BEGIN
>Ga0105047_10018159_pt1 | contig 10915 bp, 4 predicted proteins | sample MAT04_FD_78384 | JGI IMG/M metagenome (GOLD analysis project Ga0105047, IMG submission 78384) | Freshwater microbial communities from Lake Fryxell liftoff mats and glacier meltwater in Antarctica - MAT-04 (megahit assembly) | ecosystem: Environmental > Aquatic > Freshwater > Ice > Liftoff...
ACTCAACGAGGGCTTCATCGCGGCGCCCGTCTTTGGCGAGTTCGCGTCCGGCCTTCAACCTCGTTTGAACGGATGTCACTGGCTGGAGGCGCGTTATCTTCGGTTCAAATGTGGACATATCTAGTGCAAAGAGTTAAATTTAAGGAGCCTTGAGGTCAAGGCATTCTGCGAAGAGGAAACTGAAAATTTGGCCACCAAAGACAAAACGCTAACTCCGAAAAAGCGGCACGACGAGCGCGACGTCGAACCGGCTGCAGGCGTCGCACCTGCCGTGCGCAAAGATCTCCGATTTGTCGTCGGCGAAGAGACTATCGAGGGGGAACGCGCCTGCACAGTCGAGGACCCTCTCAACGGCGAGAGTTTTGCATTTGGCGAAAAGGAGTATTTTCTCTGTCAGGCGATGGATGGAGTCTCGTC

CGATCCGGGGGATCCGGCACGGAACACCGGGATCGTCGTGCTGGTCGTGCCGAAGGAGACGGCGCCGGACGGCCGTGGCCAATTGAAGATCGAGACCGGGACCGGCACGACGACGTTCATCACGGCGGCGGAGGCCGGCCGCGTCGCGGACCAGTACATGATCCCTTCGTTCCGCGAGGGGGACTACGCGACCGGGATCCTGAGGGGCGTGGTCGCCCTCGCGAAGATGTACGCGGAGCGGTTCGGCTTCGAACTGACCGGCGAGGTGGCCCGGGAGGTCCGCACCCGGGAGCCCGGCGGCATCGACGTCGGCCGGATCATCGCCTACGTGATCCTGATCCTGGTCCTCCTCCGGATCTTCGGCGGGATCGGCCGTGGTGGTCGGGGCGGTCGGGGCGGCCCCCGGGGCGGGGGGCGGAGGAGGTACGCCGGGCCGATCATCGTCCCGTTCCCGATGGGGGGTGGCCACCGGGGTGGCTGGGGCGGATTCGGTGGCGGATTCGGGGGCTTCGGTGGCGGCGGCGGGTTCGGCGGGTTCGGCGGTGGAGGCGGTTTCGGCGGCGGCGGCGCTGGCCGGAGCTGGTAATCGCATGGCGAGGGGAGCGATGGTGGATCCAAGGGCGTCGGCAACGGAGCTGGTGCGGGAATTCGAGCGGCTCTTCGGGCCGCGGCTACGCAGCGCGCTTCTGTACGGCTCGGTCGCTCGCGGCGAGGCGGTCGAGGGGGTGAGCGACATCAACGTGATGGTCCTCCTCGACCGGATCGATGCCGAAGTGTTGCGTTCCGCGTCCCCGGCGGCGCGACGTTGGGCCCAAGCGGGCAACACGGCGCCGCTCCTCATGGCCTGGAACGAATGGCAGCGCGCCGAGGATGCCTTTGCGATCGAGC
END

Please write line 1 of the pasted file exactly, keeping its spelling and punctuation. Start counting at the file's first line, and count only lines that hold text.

>Ga0105047_10018159_pt1 | contig 10915 bp, 4 predicted proteins | sample MAT04_FD_78384 | JGI IMG/M metagenome (GOLD analysis project Ga0105047, IMG submission 78384) | Freshwater microbial communities from Lake Fryxell liftoff mats and glacier meltwater in Antarctica - MAT-04 (megahit assembly) | ecosystem: Environmental > Aquatic > Freshwater > Ice > Liftoff...